LE ROY — It was a clear Tuesday morning 20 years ago when an American Airlines Boeing 767 crashed into the 80th floor of the north tower of the World Trade Center.
The plane left a gaping, burning hole in the 110-story skyscraper, instantly killing hundreds and trapping hundreds more in the higher floors. Eighteen minutes later a second Boeing 767 — United Airlines Flight 175 — sliced into the south tower near the 60th floor.
Of the 2,763 people who died in the Twin Towers attack, one was Le Roy native Melissa Vincent.
Vincent, 28, a graduate of Notre Dame High School in Batavia and Oswego State College, worked in Manhattan for Alliance Consulting Group. She was supposed to be at a meeting on the 102nd floor of the tower struck first by a hijacked airliner.
Vincent’s death was not confirmed until several weeks after Sept. 11. The last anyone heard from her was a 911 call she made after the tower she was in was hit by a plane at 9:02 a.m.
Vincent’s father went to New York City after the Sept. 11 tragedy and did not leave until her body was positively identified. More than 400 people attended her funeral at St. Peter’s Church in Le Roy.
Melissa was the eldest of three children of David and Lucille Prospero Vincent. She was a 1990 graduate of Batavia’s Notre Dame High School and a 1994 graduate of Oswego State College.
Michael Rapone, assistant principal and athletic director at Notre Dame, also hails from Le Roy and said the two families were always good friends.
Vincent, he said, “was pretty upbeat. Friendly and outgoing, she was pretty popular among her classmates. Very involved in school, a lot of clubs.”
The Melissa Renee Vincent Scholarship is Notre Dame’s most endowed scholarship. A lot of its funding came from people Vincent worked with and the Notre Dame community. The scholarship is given to Le Roy natives in need of financial aid.
“I just pray (those who died) are at peace now,” Rapone said.
Heather Zerillo, art and digital production director of The Daily News, graduated with Vincent in 1990 and said she was one of her best childhood friends.
Zerillo had seen Vincent the year before at their 10-year Notre Dame high school reunion. Vincent wasn’t sure if she wanted to go, nervous of what others would think of her. Zerillo reached out to her and managed to talk her into it, saying at the very least the two would have fun catching up.
“When she arrived, I was struck by how polished and professional she looked. She was always a beautiful girl, but in my eye she really had blossomed and was absolutely stunning. She had been living in Hoboken, N.J. for a number of years and working in New York City at the Towers as a headhunter, and she really seemed to have it together and was happy,” Zerillo said. “I, on the other hand, was embarrassed to be living back at home with mom and dad as an unwed single mother. She told me she was jealous of me, and envied the relationship I had with my then 1-year-old daughter Keara. That really struck me. Here I was, jealous of her for her accomplishments, and she was equally as jealous of mine.”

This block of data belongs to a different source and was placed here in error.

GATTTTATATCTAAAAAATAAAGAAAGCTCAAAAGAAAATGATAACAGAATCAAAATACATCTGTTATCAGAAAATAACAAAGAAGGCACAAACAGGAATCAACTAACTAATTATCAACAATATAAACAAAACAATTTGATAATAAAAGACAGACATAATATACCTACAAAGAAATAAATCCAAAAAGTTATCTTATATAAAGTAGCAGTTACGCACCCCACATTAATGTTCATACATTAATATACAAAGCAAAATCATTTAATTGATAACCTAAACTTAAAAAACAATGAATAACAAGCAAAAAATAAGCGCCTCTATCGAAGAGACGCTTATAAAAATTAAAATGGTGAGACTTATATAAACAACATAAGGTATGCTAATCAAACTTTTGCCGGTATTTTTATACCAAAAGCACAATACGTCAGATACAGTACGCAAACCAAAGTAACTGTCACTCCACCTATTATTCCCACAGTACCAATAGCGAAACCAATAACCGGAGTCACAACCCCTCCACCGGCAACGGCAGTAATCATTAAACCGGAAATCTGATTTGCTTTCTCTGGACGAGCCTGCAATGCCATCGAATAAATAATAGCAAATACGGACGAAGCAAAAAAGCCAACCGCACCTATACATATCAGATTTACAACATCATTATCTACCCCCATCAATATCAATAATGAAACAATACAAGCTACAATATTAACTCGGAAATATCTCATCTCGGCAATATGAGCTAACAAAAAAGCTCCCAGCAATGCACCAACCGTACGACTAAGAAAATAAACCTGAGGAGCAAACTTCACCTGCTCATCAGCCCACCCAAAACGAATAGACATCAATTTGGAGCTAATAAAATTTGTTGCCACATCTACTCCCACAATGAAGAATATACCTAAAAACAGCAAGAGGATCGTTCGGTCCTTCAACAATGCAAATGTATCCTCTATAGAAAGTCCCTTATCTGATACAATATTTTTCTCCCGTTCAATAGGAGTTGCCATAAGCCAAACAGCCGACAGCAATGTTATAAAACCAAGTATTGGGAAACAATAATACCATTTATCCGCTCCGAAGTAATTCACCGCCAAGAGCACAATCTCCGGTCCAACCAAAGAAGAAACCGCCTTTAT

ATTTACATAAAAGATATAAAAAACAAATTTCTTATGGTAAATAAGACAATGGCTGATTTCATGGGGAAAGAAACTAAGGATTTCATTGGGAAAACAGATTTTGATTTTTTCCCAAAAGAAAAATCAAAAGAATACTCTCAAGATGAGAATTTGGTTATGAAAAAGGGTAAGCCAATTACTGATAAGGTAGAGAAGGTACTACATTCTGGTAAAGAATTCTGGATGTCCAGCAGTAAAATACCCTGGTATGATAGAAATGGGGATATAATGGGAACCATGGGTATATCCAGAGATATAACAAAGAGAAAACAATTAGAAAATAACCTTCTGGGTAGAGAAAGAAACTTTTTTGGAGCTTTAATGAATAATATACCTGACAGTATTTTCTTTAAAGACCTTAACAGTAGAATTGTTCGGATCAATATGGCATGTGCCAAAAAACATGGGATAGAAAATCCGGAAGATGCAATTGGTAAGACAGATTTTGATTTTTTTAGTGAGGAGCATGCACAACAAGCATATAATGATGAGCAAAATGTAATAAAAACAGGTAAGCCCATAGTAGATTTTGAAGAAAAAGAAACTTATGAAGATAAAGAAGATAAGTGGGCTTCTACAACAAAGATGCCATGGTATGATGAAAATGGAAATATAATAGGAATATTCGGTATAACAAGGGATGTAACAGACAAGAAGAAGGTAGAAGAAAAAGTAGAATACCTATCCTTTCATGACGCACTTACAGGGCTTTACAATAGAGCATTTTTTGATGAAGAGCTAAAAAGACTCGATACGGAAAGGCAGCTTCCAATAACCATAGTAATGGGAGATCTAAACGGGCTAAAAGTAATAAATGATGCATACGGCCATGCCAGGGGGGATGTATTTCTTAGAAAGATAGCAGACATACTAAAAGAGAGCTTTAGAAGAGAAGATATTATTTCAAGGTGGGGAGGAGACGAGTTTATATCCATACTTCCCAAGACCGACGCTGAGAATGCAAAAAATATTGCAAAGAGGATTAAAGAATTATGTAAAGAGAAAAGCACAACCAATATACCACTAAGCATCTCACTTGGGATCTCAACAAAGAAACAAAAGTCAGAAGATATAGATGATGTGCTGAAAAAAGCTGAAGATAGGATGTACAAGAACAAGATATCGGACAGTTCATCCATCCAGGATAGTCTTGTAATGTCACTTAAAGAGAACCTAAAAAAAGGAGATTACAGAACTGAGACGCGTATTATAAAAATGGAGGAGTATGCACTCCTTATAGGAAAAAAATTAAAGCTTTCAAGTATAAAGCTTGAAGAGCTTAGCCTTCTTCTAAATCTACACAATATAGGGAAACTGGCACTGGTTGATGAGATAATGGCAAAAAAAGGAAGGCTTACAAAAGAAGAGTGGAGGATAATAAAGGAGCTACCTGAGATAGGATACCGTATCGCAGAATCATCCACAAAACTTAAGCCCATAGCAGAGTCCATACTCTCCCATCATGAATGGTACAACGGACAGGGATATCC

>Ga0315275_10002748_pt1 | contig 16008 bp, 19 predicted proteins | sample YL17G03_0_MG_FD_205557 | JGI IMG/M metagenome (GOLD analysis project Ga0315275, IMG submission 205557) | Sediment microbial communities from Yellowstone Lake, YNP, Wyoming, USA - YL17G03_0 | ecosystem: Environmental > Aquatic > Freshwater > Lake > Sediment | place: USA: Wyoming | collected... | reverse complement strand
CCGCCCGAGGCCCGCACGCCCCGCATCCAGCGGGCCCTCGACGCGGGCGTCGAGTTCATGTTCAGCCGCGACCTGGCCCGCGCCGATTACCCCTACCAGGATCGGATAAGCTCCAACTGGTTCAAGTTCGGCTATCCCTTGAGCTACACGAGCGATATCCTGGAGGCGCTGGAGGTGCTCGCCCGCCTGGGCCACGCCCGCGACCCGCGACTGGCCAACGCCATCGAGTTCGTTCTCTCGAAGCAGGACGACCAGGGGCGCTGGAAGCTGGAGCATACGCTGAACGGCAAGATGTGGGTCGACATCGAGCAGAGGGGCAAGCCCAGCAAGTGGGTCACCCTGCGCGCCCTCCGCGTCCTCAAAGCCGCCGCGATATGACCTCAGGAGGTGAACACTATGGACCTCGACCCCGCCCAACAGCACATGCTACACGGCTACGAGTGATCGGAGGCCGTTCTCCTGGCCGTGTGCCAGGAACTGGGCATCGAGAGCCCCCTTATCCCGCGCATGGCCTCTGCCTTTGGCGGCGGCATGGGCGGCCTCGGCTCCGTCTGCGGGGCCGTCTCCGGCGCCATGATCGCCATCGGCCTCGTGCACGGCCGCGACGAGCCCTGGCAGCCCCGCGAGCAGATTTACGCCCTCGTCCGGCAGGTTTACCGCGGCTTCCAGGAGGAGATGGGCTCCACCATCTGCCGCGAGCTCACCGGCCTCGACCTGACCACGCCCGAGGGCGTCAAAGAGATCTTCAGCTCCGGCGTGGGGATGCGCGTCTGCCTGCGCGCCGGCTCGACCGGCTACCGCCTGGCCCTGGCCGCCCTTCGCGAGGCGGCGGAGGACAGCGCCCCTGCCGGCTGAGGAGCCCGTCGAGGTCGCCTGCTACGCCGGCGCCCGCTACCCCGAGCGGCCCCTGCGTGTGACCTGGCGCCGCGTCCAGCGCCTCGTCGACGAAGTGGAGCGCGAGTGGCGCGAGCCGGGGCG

A year later, Zerillo was just getting settled in that morning at her job at a commercial printer in Rochester when the news came in that one of the towers was struck by the first plane. Immediately, she tried to contact Vincent. It was when the second plane hit that she realized it wasn’t a fluke accident and when the towers fell, all calls stopped going through.
“I had been in contact with my fiancé, Phillip, quite a few times that day — who was still living down on Long Island at the time — when he offered to go into New York City for me to start the process of looking for Melissa,” Zerillo said. “He was in the National Guard and felt he’d have a better chance of getting in and down to the old armory where the hub was located for missing persons.”
Zerillo coordinated with Vincent’s parents to help fill out forms for her current description. Eventually, Vincent’s father David met up with Phillip and took over.
Vincent’s body was found a week later in the rubble.
“Which is nothing short of a miracle in itself. A friend of mine who is a forensic scientist in Albany told me that they worked for years on bits and pieces of people, trying to make a DNA identification, comparing it to hair and toothbrushes provided by family. I can’t even imagine the agony those families went through, waiting,” Zerillo said.
“Melissa is never far from my thoughts. I visit the grotto at Notre Dame often and say a prayer for her and her family, and the other lives lost on that horrible day. I honestly can’t believe it was 20 years ago now,” she continued. “Several of my children have received her scholarship to attend Notre Dame, of which I am immensely proud. Her memorial plaque not only graces their hall, but the spirit of my dear friend is with my children walking there still.”
Laura Williams, a Le Roy native and history teacher at Elba, said she took dance lessons with Vincent for the better part of 10 years.
“She always seemed to have her finger on the pulse of like culture and music and theatre and dance,” Williams said. “She just seemed to really enjoy the cultural aspect of life.”
Williams said Vincent embraced the New York City lifestyle and loved being close to the theatres and music. She was where she wanted to be and living out her dreams of being in New York City.